“How did we get from the heady excitement of the late 20th century to here, a moment where it’s commonplace to declare the death of the liberal arts?” Elizabeth Anker, professor of law and professor of English, posed this question to an audience in the MacDonald Moot Courtroom on March 13. They’d assembled to celebrate her book On Paradox: The Claims of Theory (Duke University Press, 2022), and paradox, she argued, was at the heart of this shift.
The celebration was organized by Jed Stiglitz, associate dean for faculty research and professor of law, and moderated by Chantal Thomas, associate dean for academic affairs and Radice Family Professor of Law. Joining the discussion were guests Richard Thompson Ford, George E. Osborne Professor of Law at Stanford Law School, and Samuel Moyn, Chancellor Kent Professor of Law and History at Yale University.
Anker spoke first, giving an overview of some themes of the book, with a focus on how the framework of paradox came to dominate many sectors of academia over the last half-century, and how this once revolutionary approach has become self-defeating.
She identified the tendency of paradox to homogenize analysis and observed that “reveling in paradox can work to aestheticize, to mystify, and in the end, to stymie moral decision making.” Most worrying, she noted, was how, in the current moment, the framework is being hijacked.
An approach that was once thrilling to her as a young scholar is now, she said, more often found in the service of anti-democratic speech, “used in a manner cunningly devised to undermine the very sorts of social justice initiatives that popularized that logic to begin with.” Indeed, she observed, “One might identify the 21st century’s most ardent evangelist for paradox as our last president.”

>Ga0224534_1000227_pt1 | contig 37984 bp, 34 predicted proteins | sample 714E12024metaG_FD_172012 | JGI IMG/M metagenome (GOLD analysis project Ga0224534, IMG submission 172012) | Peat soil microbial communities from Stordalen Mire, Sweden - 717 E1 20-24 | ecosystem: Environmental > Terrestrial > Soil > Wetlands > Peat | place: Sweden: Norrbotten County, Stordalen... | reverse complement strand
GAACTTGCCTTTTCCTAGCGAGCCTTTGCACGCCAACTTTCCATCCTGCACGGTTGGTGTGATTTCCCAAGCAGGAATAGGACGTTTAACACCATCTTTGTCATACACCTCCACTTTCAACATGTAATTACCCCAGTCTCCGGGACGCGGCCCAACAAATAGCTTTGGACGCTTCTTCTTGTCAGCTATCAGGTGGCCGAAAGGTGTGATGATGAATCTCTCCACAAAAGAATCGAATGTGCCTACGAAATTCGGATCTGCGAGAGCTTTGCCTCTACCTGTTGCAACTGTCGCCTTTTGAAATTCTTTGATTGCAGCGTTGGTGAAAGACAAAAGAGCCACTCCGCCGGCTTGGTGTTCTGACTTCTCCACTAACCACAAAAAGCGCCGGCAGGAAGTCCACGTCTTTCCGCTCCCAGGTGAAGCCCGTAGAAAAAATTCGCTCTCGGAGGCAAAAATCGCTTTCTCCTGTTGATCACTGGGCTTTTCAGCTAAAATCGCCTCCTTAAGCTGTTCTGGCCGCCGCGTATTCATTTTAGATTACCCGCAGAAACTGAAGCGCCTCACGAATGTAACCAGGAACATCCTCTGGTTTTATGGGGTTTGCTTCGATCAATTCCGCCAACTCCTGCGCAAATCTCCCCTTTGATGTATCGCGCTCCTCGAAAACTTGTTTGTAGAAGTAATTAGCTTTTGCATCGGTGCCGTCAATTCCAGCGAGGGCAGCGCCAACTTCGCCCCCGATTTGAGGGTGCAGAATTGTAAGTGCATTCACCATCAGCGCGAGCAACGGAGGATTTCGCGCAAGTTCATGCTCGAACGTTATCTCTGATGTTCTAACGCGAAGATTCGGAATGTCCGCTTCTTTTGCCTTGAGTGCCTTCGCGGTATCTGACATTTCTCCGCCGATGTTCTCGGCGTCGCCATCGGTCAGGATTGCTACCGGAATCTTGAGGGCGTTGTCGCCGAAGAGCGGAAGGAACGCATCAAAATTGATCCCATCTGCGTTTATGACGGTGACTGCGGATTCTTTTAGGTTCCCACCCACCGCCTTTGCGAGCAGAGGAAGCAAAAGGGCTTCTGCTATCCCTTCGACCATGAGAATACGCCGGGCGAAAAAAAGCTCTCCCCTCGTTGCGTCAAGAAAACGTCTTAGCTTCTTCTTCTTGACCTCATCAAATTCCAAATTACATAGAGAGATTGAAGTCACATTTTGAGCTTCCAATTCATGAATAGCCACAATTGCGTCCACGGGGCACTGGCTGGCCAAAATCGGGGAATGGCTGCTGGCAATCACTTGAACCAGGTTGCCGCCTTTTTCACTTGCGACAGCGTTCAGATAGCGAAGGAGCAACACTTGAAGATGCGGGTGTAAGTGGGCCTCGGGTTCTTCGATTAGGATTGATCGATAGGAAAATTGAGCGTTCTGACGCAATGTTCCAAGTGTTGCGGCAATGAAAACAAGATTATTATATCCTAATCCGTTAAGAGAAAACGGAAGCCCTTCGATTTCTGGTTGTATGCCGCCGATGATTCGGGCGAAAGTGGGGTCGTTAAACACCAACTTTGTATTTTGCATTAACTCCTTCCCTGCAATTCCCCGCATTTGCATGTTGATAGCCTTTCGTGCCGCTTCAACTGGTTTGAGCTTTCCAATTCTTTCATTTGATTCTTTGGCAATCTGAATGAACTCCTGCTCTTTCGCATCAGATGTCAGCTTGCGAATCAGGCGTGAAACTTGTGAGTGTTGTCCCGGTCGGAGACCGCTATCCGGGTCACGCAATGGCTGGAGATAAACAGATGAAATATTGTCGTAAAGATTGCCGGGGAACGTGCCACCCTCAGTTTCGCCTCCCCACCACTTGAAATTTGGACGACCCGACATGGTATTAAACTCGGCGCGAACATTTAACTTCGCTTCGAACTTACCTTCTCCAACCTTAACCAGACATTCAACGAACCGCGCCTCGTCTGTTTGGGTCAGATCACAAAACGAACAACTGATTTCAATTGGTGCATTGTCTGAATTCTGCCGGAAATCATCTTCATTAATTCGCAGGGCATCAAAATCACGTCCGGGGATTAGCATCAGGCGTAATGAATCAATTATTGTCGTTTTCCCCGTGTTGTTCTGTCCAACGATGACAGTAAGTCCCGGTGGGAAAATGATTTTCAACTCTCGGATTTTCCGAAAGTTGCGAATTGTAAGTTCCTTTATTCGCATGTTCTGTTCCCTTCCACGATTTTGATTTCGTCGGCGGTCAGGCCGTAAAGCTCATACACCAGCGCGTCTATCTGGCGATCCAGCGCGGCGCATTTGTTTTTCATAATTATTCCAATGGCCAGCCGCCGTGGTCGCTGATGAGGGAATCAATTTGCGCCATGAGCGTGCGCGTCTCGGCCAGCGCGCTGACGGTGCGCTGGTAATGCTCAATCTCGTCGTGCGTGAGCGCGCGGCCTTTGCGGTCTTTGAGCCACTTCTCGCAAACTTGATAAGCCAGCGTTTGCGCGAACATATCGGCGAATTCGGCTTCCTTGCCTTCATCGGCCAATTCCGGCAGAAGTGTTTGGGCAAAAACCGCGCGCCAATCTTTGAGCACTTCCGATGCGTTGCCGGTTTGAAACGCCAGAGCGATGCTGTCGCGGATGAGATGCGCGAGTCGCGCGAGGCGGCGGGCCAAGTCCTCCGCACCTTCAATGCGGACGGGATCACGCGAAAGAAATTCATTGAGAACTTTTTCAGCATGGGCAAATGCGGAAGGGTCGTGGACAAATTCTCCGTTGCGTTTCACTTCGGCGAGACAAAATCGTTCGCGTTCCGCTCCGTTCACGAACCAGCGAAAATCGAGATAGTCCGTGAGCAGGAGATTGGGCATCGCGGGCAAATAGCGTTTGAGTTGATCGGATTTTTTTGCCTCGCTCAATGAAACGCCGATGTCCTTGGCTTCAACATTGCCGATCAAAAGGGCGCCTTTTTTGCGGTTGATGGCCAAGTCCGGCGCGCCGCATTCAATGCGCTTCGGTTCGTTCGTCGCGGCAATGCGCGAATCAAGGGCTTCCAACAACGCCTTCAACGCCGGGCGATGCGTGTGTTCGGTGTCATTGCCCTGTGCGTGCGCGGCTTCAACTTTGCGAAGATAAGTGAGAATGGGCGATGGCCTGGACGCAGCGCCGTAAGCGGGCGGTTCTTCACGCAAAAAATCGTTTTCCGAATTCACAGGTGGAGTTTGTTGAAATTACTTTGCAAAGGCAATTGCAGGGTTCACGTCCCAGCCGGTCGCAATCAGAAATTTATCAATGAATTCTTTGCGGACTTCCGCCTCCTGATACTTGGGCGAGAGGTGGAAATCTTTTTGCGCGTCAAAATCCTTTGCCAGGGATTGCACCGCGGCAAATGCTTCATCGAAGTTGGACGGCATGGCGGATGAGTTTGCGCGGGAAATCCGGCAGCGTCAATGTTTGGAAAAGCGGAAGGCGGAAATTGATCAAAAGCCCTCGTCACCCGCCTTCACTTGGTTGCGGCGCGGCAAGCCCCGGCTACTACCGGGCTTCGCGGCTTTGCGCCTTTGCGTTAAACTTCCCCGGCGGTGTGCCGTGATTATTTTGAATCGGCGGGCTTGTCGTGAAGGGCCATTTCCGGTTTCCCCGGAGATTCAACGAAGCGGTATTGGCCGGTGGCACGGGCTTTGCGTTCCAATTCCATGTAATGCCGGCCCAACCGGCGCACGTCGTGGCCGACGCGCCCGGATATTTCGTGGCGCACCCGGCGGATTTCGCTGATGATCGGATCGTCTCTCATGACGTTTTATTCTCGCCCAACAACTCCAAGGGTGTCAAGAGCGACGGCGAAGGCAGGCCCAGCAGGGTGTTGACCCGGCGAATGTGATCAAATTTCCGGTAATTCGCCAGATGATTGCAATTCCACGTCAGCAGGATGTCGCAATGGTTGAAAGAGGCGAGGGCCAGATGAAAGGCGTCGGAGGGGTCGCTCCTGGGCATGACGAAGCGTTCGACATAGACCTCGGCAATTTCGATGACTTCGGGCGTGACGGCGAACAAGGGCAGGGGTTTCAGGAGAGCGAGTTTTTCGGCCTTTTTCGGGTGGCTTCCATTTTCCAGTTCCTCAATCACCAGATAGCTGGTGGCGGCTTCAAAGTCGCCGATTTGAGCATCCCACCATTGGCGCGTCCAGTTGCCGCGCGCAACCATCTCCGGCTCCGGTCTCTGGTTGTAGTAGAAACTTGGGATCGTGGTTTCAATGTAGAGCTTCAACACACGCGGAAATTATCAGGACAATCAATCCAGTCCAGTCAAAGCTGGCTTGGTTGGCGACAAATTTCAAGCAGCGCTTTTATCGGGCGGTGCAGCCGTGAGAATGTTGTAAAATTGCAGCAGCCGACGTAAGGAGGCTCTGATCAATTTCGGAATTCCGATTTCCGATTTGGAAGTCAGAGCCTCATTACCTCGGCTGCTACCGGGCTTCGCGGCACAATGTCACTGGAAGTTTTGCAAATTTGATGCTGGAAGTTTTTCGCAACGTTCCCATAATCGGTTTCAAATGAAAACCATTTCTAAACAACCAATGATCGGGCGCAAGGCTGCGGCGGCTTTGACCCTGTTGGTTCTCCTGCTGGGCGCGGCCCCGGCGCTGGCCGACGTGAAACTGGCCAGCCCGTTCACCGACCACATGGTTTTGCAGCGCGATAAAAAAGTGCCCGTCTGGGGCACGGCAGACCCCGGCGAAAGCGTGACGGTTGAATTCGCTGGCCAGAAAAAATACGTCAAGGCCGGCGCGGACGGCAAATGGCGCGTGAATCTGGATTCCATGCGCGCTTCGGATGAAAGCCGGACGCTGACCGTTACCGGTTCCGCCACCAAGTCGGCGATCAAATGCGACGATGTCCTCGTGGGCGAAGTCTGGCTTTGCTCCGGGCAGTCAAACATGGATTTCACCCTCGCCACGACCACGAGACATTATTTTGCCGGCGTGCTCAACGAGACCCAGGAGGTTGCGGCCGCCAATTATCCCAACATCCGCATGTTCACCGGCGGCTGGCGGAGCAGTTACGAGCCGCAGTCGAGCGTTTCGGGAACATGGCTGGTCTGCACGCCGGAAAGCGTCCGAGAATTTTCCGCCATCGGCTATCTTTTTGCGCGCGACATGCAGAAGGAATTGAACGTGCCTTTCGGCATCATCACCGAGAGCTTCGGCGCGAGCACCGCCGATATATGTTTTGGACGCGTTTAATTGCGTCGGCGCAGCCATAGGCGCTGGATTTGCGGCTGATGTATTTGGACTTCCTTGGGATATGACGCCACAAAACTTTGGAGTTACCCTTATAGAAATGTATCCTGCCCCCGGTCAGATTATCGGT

More than anything, she concluded, her book argues for an update and expansion of the critical thinking toolkit to include values beyond paradox.
Speaking next, Moyn complimented the book’s conversational tone and invitation to rethink the last few decades of paradox (or “theory,” as he called it). While acknowledging that Anker was “profoundly right” in her cautions about the consequences of theory, he went on to argue that, though critical theory has become hegemonic in the humanities, it was actually defeated in law schools by a “liberal, precisely normative theory of justice,” which has its own pitfalls. He concluded by expressing hope that the new kind of theory envisioned by Anker could help overcome the mistakes of both approaches.
Ford also delved into the dominant intellectual tradition in the legal academy, describing it as “a certain kind of civil rights triumphalism.” He observed that the legal field has “ridden on the coattails” of its contributions to the civil rights movement, telling itself a story about its own efficacy, and could use some more critiquing. He also saw Anker’s book as pointing a way toward taking on both the self-defeating paradoxes of the humanities and the self-congratulating pretensions of legal liberalism. Noting that critique is not the same as opposition, he suggested that, perhaps paradoxically, Anker’s critique of critical theory is in fact critical in the best and most productive ways.